Oct 222014
 

http://wikileaks.org/cable/2009/09/09MANILA1980.html#
Reference ID Created Released Classification Origin
09MANILA1980
2009-09-16 10:19
2011-08-30 01:44
CONFIDENTIAL
Embassy Manila

VZCZCXRO6771
OO RUEHCHI RUEHCN RUEHDT RUEHHM
DE RUEHML #1980/01 2591019
ZNY CCCCC ZZH
O 161019Z SEP 09
FM AMEMBASSY MANILA
TO RUEHC/SECSTATE WASHDC IMMEDIATE 5201
INFO RUEHZS/ASSOCIATION OF SOUTHEAST ASIAN NATIONS IMMEDIATE
RUEAIIA/CIA WASHDC IMMEDIATE
RHEHNSC/NSC WASHDC IMMEDIATE
RUEKDIA/DIA WASHDC IMMEDIATE
RHHMUNA/CDRUSPACOM HONOLULU HI IMMEDIATE
RUEKJCS/SECDEF WASHDC IMMEDIATE
C O N F I D E N T I A L SECTION 01 OF 02 MANILA 001980

SIPDIS

E.O. 12958: DECL: 09/17/2019
TAGS: PGOV PREL KISL RP
SUBJECT: GOVERNMENT, MUSLIM REBELS AGREE TO INTERNATIONAL PARTICIPATION IN PEACE TALKS

REF: A. MANILA 1739 (EVEN AFTER DEADLY CLASH GOVERNMENT
AFFIRMS SUPPORT FOR PEACE WITH MUSLIM
REBELS)
¶B. MANILA 1575 (INFORMAL PEACE TALKS THIS WEEK)

Classified By: Ambassador Kristie A. Kenney, reasons 1.4 (b) and (d).

¶1. (C) SUMMARY: In keeping with pledges made during President
Arroyo’s July visit to Washington, the Philippine government
has advanced discussions with the southern Philippines rebel
group Moro Islamic Liberation Front (MILF) regarding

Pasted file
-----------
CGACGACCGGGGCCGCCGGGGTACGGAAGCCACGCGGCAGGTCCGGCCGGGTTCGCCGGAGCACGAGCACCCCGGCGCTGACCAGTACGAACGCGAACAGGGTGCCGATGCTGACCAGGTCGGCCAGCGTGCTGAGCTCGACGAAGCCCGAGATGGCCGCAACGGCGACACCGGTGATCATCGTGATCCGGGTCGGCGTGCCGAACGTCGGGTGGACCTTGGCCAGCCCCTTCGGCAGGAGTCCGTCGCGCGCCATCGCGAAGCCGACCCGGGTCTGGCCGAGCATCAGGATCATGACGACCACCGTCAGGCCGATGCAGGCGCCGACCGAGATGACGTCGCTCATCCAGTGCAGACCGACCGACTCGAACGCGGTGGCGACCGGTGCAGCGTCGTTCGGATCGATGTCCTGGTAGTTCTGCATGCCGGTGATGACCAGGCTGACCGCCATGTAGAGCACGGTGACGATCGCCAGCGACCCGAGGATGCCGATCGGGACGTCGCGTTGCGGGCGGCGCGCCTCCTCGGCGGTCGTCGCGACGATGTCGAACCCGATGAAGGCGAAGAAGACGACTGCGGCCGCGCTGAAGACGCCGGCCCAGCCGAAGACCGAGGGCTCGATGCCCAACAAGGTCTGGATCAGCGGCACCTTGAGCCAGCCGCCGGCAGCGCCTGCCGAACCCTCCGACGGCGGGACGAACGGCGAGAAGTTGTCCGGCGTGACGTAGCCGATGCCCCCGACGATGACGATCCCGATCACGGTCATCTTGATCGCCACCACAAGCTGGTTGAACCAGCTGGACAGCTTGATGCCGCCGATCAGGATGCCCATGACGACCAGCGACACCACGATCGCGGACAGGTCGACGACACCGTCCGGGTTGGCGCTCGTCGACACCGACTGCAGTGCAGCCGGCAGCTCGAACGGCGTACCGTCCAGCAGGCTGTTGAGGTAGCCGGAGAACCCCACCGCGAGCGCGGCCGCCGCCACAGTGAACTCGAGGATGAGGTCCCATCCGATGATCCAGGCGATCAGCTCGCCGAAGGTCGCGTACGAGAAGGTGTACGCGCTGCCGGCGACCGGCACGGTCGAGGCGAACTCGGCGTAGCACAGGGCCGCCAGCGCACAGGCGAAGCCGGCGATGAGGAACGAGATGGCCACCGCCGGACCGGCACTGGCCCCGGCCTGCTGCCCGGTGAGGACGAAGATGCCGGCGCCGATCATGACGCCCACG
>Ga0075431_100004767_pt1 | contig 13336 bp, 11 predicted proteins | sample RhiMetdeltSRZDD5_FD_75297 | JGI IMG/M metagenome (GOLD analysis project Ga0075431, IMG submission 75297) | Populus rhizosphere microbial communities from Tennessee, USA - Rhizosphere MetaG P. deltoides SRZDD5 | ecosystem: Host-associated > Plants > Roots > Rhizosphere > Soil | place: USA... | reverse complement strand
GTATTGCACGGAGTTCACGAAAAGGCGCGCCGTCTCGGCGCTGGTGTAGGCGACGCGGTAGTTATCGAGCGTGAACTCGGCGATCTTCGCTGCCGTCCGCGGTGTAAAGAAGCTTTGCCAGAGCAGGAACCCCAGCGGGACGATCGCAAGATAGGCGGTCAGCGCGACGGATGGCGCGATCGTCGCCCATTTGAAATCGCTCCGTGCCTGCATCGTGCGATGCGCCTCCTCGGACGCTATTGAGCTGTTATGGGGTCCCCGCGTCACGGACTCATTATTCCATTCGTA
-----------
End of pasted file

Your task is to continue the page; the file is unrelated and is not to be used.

international participation in the peace talks and, in the
process, has taken a significant step forward toward a formal
resumption of negotiations. Government and MILF negotiators
in Kuala Lumpur on September 15 signed an agreement endorsing
the creation of an International Contact Group (ICG), aiming
to establish a mechanism for interested countries to observe
peace talks and offer advice to help bridge positions between
the parties. While the agreement points to Organisation of
the Islamic Conference and EU participation in the Contact
Group, negotiators on both sides are open to participation of
countries such as the U.S. and Japan, and, in fact, are
actively seeking it. Parties will sound out interested
countries in the coming weeks to assess what level of
involvement — financial or otherwise — they might be
willing to provide in the Contact Group. We will discuss
with the GRP its vision of the ICG in the coming days and
report post’s views via septel. End Summary.

AGREED FRAMEWORK FOR OBSERVERS AT PEACE TALKS
———————————————

¶2. (C) Philippine government and Moro Islamic Liberation
Front (MILF) negotiators in Kuala Lumpur signed an agreement
in the late night hours of September 15 creating a framework
for an International Contact Group (ICG) to provide guidance
and advice to the parties as they pursue a final negotiated
settlement to the long-standing conflict in Mindanao. The
ICG will include countries interested in the peace process as
well as representatives from the Organisation of the Islamic
Conference (OIC) and the EU, enabling them to observe the
formal peace talks, conduct visits, exchange views, give
advice, recommend experts, and meet with the parties to help
resolve any difficult issues they encounter during the
negotiations. A Philippine government official involved with
the talks told us privately the Philippines had not expected
that the parties would agree on a final text of the
agreement, particularly after contentious afternoon
discussions that the Chief Malaysian negotiator Datu Othman
had to adjourn twice. However, after each side made minor
concessions — and once the MILF’s agitated negotiators ate